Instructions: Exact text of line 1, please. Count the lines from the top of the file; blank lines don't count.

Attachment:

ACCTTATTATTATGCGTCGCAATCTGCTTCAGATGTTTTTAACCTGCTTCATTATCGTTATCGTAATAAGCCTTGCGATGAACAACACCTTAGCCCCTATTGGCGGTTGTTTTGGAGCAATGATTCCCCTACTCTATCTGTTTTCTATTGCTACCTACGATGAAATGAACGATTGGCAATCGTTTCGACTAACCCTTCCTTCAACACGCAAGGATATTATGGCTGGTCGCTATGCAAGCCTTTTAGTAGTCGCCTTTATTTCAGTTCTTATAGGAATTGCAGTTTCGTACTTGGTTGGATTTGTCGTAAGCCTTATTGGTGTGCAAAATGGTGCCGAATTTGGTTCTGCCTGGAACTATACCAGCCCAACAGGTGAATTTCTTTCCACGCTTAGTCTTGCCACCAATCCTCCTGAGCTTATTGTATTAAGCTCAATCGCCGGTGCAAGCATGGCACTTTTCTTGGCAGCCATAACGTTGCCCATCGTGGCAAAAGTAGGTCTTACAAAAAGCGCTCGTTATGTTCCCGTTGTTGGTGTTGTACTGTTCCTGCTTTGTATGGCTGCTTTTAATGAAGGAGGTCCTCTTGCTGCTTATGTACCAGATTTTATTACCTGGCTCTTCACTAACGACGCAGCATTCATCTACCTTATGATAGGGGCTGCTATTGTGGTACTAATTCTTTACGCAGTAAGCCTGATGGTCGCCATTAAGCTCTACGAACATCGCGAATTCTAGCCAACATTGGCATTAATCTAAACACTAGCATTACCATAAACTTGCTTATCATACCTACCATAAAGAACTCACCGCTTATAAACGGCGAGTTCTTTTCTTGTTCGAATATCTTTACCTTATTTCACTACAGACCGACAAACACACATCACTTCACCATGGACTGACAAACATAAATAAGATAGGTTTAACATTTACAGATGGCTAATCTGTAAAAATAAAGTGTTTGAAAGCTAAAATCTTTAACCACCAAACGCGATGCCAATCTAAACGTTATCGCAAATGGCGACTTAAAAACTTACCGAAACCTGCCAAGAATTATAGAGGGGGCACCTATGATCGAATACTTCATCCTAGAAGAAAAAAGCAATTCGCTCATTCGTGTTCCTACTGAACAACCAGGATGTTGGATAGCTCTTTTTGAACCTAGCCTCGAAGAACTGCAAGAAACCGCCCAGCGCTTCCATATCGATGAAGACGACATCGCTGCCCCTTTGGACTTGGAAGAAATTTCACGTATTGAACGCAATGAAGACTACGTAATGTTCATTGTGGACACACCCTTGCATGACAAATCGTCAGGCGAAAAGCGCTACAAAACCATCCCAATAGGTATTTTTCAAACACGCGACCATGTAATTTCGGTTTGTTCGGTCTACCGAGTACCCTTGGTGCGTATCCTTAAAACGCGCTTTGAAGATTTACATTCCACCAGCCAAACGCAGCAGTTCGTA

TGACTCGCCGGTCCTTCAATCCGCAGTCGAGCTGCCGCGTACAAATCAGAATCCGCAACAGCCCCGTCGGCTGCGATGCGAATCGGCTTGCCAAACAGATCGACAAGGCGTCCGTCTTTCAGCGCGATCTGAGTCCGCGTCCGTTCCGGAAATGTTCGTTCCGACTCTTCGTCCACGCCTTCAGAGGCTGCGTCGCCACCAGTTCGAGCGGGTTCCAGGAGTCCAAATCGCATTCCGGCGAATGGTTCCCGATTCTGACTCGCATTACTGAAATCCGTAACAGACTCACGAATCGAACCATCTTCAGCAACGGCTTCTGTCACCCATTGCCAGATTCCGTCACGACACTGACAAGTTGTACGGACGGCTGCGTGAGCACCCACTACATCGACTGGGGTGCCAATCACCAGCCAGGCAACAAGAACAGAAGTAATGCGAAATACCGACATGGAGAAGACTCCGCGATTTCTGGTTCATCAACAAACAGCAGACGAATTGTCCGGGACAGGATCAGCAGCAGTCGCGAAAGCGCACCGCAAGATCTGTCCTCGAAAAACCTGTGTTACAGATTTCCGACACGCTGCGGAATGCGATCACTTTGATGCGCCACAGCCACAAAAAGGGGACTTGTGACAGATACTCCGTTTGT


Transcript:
ACCTTATTATTATGCGTCGCAATCTGCTTCAGATGTTTTTAACCTGCTTCATTATCGTTATCGTAATAAGCCTTGCGATGAACAACACCTTAGCCCCTATTGGCGGTTGTTTTGGAGCAATGATTCCCCTACTCTATCTGTTTTCTATTGCTACCTACGATGAAATGAACGATTGGCAATCGTTTCGACTAACCCTTCCTTCAACACGCAAGGATATTATGGCTGGTCGCTATGCAAGCCTTTTAGTAGTCGCCTTTATTTCAGTTCTTATAGGAATTGCAGTTTCGTACTTGGTTGGATTTGTCGTAAGCCTTATTGGTGTGCAAAATGGTGCCGAATTTGGTTCTGCCTGGAACTATACCAGCCCAACAGGTGAATTTCTTTCCACGCTTAGTCTTGCCACCAATCCTCCTGAGCTTATTGTATTAAGCTCAATCGCCGGTGCAAGCATGGCACTTTTCTTGGCAGCCATAACGTTGCCCATCGTGGCAAAAGTAGGTCTTACAAAAAGCGCTCGTTATGTTCCCGTTGTTGGTGTTGTACTGTTCCTGCTTTGTATGGCTGCTTTTAATGAAGGAGGTCCTCTTGCTGCTTATGTACCAGATTTTATTACCTGGCTCTTCACTAACGACGCAGCATTCATCTACCTTATGATAGGGGCTGCTATTGTGGTACTAATTCTTTACGCAGTAAGCCTGATGGTCGCCATTAAGCTCTACGAACATCGCGAATTCTAGCCAACATTGGCATTAATCTAAACACTAGCATTACCATAAACTTGCTTATCATACCTACCATAAAGAACTCACCGCTTATAAACGGCGAGTTCTTTTCTTGTTCGAATATCTTTACCTTATTTCACTACAGACCGACAAACACACATCACTTCACCATGGACTGACAAACATAAATAAGATAGGTTTAACATTTACAGATGGCTAATCTGTAAAAATAAAGTGTTTGAAAGCTAAAATCTTTAACCACCAAACGCGATGCCAATCTAAACGTTATCGCAAATGGCGACTTAAAAACTTACCGAAACCTGCCAAGAATTATAGAGGGGGCACCTATGATCGAATACTTCATCCTAGAAGAAAAAAGCAATTCGCTCATTCGTGTTCCTACTGAACAACCAGGATGTTGGATAGCTCTTTTTGAACCTAGCCTCGAAGAACTGCAAGAAACCGCCCAGCGCTTCCATATCGATGAAGACGACATCGCTGCCCCTTTGGACTTGGAAGAAATTTCACGTATTGAACGCAATGAAGACTACGTAATGTTCATTGTGGACACACCCTTGCATGACAAATCGTCAGGCGAAAAGCGCTACAAAACCATCCCAATAGGTATTTTTCAAACACGCGACCATGTAATTTCGGTTTGTTCGGTCTACCGAGTACCCTTGGTGCGTATCCTTAAAACGCGCTTTGAAGATTTACATTCCACCAGCCAAACGCAGCAGTTCGTA